Saturday, September 12, 2009

What 'Short' Interest Says?

Shorting stocks, or betting on a decline, is considered by some to be reckless -- meddling, even. But for investors in it for the long haul, the amount of short interest is helpful because it's an indication of a company's value and its stock's possible direction.
To short a stock, a short seller must borrow shares from a broker and sell them in the market. To cover the short position, the short seller purchases the stock and returns it to the broker. Investors, who short stocks they think are overvalued, make a profit on the difference between the two prices.
The higher the short interest, the more people think the price is too high.
There are two key statistics to consider when evaluating short interest.
The first is the short ratio, which is the amount of shares shorted divided by the average daily volume of trading. That statistic shows how many days of trading it would take for the entire short interest to be covered. A high number indicates a lot of short interest or thin trading. High short ratios can lead to a so-called short squeeze, in which a large number of short sellers try to cover short positions at the same time, flooding the market with "buy" orders and artificially pushing up the price of the stock.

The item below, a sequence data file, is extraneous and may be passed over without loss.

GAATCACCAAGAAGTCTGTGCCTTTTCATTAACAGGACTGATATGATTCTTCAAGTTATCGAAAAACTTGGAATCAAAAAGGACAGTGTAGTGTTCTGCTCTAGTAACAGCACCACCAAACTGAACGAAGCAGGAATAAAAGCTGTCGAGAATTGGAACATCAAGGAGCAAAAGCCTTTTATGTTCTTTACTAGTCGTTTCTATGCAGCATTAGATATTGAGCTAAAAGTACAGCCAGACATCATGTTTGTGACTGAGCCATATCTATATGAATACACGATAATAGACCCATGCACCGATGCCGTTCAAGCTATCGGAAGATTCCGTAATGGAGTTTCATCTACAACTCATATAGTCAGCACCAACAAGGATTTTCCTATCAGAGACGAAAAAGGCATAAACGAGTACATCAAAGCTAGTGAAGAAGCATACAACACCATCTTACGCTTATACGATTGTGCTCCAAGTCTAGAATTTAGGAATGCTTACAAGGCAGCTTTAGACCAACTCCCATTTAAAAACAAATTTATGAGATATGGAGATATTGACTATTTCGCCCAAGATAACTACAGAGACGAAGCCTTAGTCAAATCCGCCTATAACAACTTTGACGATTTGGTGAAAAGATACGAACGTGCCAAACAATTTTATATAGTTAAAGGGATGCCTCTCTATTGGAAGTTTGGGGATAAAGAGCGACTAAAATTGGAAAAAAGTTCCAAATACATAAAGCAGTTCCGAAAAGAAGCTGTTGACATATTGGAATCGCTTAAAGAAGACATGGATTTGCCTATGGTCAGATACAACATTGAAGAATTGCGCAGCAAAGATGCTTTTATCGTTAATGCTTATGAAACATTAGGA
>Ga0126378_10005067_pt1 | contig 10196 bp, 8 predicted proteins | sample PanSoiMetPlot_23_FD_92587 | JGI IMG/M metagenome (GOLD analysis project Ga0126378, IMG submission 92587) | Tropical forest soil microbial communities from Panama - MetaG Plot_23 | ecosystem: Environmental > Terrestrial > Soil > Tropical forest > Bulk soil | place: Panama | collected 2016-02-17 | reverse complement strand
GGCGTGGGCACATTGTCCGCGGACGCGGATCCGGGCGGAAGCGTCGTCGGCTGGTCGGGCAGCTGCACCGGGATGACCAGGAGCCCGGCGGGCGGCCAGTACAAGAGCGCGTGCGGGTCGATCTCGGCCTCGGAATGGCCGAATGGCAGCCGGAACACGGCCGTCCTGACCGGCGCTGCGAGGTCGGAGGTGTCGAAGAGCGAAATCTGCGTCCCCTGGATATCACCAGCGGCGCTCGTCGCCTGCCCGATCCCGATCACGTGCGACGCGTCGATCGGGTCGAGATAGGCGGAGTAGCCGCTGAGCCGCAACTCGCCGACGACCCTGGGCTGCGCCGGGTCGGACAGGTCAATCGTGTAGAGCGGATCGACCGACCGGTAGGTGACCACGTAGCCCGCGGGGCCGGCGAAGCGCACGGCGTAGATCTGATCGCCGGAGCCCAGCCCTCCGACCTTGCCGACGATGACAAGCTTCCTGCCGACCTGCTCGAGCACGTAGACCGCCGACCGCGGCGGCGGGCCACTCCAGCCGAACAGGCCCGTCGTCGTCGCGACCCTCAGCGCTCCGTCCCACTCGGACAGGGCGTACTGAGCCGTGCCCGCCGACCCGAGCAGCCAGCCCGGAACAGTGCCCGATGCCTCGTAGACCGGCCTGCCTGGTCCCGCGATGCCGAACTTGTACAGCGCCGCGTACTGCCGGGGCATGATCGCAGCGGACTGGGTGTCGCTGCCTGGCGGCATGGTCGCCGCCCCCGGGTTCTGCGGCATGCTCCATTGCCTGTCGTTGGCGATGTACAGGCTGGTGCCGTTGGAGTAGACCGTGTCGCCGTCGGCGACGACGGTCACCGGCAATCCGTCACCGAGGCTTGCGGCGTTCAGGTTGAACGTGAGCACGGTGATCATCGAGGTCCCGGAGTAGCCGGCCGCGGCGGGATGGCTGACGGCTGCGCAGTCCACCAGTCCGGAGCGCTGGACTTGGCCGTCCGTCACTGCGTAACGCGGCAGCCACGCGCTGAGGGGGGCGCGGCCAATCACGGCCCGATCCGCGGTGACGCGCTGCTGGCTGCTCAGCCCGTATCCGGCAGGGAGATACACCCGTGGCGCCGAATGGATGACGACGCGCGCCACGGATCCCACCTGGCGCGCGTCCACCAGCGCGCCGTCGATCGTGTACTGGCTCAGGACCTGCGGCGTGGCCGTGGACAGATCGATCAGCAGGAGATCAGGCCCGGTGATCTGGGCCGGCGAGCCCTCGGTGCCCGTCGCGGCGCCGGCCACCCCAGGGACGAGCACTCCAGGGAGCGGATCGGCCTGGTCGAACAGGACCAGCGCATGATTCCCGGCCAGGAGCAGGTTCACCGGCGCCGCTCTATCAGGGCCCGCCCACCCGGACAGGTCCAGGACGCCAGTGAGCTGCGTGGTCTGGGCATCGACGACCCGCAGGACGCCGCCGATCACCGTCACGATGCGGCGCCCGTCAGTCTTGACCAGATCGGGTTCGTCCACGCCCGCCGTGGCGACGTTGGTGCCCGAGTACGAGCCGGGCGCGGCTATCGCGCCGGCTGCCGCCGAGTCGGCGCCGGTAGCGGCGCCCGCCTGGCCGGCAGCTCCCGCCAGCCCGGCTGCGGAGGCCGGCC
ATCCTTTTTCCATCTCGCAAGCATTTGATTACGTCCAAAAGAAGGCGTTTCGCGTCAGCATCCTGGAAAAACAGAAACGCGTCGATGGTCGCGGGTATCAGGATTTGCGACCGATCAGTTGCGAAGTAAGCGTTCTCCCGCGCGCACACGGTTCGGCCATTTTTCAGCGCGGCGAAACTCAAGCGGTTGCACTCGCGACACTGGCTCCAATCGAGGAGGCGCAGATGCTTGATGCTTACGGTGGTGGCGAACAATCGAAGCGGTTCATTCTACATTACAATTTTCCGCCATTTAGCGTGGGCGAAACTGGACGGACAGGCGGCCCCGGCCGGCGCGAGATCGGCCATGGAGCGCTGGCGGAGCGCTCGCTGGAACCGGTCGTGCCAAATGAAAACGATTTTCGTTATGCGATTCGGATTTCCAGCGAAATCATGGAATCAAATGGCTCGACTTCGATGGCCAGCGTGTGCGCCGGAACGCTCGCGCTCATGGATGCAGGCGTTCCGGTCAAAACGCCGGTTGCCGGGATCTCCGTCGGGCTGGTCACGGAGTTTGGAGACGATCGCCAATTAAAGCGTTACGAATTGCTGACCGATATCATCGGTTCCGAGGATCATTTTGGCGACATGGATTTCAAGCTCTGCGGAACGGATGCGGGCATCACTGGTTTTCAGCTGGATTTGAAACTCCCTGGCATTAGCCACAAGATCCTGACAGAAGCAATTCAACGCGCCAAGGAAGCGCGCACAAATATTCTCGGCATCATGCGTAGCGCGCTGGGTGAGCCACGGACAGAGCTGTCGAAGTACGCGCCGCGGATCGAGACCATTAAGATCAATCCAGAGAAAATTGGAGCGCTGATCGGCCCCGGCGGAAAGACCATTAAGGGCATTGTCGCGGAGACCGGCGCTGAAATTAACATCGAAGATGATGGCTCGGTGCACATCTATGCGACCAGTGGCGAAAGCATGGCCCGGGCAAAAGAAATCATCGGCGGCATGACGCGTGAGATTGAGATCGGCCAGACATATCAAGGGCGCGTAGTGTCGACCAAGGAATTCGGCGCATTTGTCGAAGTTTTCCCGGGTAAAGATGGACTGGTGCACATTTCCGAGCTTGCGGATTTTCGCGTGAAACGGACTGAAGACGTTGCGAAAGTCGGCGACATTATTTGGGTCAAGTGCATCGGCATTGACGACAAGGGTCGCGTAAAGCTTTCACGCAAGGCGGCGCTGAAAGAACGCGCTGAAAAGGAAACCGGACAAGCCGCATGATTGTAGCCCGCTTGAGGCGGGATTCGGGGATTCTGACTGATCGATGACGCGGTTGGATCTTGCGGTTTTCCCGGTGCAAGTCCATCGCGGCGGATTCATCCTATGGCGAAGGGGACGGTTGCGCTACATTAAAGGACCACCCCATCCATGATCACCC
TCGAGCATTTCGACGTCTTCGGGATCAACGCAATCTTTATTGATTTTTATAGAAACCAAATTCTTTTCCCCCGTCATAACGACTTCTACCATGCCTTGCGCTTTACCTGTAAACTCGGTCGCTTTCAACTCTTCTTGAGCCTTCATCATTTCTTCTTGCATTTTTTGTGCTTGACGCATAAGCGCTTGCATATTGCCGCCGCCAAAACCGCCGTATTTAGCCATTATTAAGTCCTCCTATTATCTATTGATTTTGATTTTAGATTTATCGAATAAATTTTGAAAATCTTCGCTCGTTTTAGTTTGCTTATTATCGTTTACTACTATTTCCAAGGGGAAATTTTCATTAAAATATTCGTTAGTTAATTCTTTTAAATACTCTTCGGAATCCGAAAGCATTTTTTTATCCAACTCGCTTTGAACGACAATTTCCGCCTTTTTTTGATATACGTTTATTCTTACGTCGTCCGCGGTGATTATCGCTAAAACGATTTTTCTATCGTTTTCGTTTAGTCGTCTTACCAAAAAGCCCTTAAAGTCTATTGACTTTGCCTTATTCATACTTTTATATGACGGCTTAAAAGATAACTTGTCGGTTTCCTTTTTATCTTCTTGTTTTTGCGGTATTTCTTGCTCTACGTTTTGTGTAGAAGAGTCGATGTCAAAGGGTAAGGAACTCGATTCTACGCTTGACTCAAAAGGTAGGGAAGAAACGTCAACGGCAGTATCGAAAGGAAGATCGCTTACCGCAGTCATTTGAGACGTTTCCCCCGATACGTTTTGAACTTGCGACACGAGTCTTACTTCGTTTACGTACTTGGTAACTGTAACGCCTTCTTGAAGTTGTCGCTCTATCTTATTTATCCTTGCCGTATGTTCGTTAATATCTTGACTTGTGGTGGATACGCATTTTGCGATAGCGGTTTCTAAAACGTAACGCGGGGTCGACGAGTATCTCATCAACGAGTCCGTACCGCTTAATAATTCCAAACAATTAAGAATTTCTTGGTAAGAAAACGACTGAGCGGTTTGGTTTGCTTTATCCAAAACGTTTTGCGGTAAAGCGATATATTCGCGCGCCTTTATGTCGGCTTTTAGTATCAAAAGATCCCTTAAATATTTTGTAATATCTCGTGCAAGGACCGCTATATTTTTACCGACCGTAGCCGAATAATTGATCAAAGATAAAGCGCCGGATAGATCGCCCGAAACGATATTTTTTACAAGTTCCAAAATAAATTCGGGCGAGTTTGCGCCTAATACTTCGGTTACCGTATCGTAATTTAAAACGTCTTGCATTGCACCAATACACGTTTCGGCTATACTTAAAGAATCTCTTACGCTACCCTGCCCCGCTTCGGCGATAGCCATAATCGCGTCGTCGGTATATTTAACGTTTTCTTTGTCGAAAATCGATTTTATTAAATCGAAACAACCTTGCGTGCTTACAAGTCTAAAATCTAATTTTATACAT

Sometimes short-interest ratios are about the same for an entire industry. If it's company-specific, take a closer look to understand why. In addition, short interest can rise or fall, suggesting the shares could be headed down or up.
A second short-interest metric is the short percentage of float. That is simply the short interest divided by the stock's float, or the shares outstanding minus restricted stock. Short percentage allows investors to quickly see the magnitude of a short position. A higher number means more shares have been sold short.
Comparing industry competitors with that metric allows investors to see which holdings may be overvalued. In the cell-phone industry, the short percentage shows a stark contrast in the market perception of prices.
Courtesy: http://www.thestreet.com/story/10595756/3/what-short-interest-says-analysts-toolkit.html

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